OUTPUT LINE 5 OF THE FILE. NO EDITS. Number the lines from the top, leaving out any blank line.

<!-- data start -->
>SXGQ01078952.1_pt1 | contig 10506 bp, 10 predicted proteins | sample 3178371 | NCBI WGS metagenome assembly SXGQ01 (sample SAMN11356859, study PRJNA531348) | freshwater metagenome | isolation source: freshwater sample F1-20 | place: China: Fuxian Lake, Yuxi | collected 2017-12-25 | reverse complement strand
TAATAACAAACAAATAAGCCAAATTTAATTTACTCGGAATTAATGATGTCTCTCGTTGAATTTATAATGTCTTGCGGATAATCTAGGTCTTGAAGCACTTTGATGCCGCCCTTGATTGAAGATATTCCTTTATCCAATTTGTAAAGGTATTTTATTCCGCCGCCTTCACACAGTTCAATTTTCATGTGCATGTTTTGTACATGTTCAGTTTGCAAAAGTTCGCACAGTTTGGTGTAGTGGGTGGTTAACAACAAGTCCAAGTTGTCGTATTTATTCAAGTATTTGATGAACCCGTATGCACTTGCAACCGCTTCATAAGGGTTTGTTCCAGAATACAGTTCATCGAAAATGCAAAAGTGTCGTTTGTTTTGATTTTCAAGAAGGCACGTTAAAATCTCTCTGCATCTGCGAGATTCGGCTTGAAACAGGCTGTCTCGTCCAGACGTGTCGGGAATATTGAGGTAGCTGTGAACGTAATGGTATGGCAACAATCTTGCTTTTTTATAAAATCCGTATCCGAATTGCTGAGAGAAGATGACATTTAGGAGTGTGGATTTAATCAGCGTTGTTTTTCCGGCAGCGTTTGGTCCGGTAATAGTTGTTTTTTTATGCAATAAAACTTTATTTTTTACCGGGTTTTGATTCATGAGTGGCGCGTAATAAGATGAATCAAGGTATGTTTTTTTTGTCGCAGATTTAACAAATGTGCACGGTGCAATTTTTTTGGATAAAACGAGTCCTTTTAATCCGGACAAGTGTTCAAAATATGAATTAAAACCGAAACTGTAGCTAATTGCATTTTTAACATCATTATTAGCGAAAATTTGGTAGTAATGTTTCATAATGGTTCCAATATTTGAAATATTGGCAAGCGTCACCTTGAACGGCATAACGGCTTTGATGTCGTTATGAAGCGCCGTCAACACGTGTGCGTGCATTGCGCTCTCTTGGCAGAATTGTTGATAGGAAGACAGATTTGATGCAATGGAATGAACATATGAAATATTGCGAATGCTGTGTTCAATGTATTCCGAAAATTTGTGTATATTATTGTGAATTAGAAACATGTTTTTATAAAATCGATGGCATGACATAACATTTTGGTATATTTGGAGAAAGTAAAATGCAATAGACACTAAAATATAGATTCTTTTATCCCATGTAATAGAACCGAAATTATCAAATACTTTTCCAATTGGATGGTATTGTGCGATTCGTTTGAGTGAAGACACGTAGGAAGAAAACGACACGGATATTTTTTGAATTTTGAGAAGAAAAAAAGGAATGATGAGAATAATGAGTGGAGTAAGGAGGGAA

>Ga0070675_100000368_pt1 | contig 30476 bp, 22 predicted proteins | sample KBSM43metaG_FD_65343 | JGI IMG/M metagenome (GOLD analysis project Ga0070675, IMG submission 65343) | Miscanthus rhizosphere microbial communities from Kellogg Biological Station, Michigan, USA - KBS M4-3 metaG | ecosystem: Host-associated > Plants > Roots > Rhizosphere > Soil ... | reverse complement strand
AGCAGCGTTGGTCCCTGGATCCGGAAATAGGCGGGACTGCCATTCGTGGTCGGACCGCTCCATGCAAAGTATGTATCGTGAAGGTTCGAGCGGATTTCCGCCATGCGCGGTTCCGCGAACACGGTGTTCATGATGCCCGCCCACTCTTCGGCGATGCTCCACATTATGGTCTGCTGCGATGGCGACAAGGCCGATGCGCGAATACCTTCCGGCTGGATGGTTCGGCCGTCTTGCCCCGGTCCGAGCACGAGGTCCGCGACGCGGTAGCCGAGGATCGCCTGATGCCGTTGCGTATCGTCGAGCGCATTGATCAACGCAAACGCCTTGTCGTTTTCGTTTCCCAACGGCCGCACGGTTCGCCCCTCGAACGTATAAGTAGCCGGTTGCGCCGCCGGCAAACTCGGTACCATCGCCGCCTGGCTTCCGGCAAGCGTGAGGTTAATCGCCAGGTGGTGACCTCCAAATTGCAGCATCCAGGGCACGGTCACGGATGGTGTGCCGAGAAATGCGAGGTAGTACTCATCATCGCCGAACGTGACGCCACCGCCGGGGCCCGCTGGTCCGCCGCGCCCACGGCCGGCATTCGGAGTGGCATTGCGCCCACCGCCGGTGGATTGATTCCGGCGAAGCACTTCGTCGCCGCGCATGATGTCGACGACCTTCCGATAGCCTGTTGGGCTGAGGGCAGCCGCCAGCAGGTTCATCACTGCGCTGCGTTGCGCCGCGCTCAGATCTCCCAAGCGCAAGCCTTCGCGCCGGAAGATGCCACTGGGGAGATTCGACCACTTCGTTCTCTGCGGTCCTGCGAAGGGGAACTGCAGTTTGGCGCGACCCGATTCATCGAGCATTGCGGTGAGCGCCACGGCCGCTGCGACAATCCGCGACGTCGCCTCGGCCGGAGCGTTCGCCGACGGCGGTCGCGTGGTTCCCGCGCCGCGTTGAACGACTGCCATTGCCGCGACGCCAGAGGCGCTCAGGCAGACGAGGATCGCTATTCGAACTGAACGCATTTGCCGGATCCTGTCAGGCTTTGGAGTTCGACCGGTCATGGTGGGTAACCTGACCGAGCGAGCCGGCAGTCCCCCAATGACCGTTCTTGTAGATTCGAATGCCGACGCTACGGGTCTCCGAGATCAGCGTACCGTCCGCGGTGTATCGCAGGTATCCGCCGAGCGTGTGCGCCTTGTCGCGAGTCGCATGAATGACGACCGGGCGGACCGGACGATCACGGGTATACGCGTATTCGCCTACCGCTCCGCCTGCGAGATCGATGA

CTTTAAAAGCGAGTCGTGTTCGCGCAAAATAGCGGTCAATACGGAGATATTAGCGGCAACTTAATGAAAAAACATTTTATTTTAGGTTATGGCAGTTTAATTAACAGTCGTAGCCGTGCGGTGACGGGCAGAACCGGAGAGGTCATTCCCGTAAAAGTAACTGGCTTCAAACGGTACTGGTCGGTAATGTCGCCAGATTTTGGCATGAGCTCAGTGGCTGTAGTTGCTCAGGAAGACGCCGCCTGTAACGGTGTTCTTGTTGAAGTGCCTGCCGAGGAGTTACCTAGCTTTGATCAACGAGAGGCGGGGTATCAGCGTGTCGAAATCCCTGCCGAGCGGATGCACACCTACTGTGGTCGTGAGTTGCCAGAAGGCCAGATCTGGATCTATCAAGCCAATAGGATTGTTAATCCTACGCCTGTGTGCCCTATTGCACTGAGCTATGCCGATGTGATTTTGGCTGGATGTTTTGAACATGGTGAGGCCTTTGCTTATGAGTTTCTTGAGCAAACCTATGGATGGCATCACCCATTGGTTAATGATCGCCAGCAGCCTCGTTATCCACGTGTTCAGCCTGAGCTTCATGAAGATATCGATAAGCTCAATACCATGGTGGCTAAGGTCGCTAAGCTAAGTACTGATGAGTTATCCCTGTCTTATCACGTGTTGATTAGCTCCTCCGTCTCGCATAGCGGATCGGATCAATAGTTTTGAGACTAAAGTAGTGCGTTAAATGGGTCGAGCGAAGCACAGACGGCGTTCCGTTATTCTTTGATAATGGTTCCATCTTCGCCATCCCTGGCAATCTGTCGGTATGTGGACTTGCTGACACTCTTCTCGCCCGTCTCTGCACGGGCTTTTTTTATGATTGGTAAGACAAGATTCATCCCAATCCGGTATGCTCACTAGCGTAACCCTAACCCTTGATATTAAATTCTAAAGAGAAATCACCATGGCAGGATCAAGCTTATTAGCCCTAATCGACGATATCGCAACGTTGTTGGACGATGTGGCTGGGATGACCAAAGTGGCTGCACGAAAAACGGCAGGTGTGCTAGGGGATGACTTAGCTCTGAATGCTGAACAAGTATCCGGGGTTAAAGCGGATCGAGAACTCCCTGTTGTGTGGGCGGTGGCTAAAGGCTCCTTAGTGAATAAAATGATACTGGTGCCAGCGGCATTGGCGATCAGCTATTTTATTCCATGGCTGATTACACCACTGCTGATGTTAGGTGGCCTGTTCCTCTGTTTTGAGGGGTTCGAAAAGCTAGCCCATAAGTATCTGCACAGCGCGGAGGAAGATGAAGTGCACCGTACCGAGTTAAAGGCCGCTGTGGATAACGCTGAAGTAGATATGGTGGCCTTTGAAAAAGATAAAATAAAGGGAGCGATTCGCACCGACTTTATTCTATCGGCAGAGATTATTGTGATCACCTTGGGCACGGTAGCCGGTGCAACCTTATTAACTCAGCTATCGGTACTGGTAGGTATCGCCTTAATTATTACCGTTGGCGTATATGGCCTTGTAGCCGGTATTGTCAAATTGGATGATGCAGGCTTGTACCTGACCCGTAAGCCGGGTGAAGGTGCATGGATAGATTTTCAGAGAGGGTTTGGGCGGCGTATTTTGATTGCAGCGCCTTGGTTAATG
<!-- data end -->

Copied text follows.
CTTTAAAAGCGAGTCGTGTTCGCGCAAAATAGCGGTCAATACGGAGATATTAGCGGCAACTTAATGAAAAAACATTTTATTTTAGGTTATGGCAGTTTAATTAACAGTCGTAGCCGTGCGGTGACGGGCAGAACCGGAGAGGTCATTCCCGTAAAAGTAACTGGCTTCAAACGGTACTGGTCGGTAATGTCGCCAGATTTTGGCATGAGCTCAGTGGCTGTAGTTGCTCAGGAAGACGCCGCCTGTAACGGTGTTCTTGTTGAAGTGCCTGCCGAGGAGTTACCTAGCTTTGATCAACGAGAGGCGGGGTATCAGCGTGTCGAAATCCCTGCCGAGCGGATGCACACCTACTGTGGTCGTGAGTTGCCAGAAGGCCAGATCTGGATCTATCAAGCCAATAGGATTGTTAATCCTACGCCTGTGTGCCCTATTGCACTGAGCTATGCCGATGTGATTTTGGCTGGATGTTTTGAACATGGTGAGGCCTTTGCTTATGAGTTTCTTGAGCAAACCTATGGATGGCATCACCCATTGGTTAATGATCGCCAGCAGCCTCGTTATCCACGTGTTCAGCCTGAGCTTCATGAAGATATCGATAAGCTCAATACCATGGTGGCTAAGGTCGCTAAGCTAAGTACTGATGAGTTATCCCTGTCTTATCACGTGTTGATTAGCTCCTCCGTCTCGCATAGCGGATCGGATCAATAGTTTTGAGACTAAAGTAGTGCGTTAAATGGGTCGAGCGAAGCACAGACGGCGTTCCGTTATTCTTTGATAATGGTTCCATCTTCGCCATCCCTGGCAATCTGTCGGTATGTGGACTTGCTGACACTCTTCTCGCCCGTCTCTGCACGGGCTTTTTTTATGATTGGTAAGACAAGATTCATCCCAATCCGGTATGCTCACTAGCGTAACCCTAACCCTTGATATTAAATTCTAAAGAGAAATCACCATGGCAGGATCAAGCTTATTAGCCCTAATCGACGATATCGCAACGTTGTTGGACGATGTGGCTGGGATGACCAAAGTGGCTGCACGAAAAACGGCAGGTGTGCTAGGGGATGACTTAGCTCTGAATGCTGAACAAGTATCCGGGGTTAAAGCGGATCGAGAACTCCCTGTTGTGTGGGCGGTGGCTAAAGGCTCCTTAGTGAATAAAATGATACTGGTGCCAGCGGCATTGGCGATCAGCTATTTTATTCCATGGCTGATTACACCACTGCTGATGTTAGGTGGCCTGTTCCTCTGTTTTGAGGGGTTCGAAAAGCTAGCCCATAAGTATCTGCACAGCGCGGAGGAAGATGAAGTGCACCGTACCGAGTTAAAGGCCGCTGTGGATAACGCTGAAGTAGATATGGTGGCCTTTGAAAAAGATAAAATAAAGGGAGCGATTCGCACCGACTTTATTCTATCGGCAGAGATTATTGTGATCACCTTGGGCACGGTAGCCGGTGCAACCTTATTAACTCAGCTATCGGTACTGGTAGGTATCGCCTTAATTATTACCGTTGGCGTATATGGCCTTGTAGCCGGTATTGTCAAATTGGATGATGCAGGCTTGTACCTGACCCGTAAGCCGGGTGAAGGTGCATGGATAGATTTTCAGAGAGGGTTTGGGCGGCGTATTTTGATTGCAGCGCCTTGGTTAATG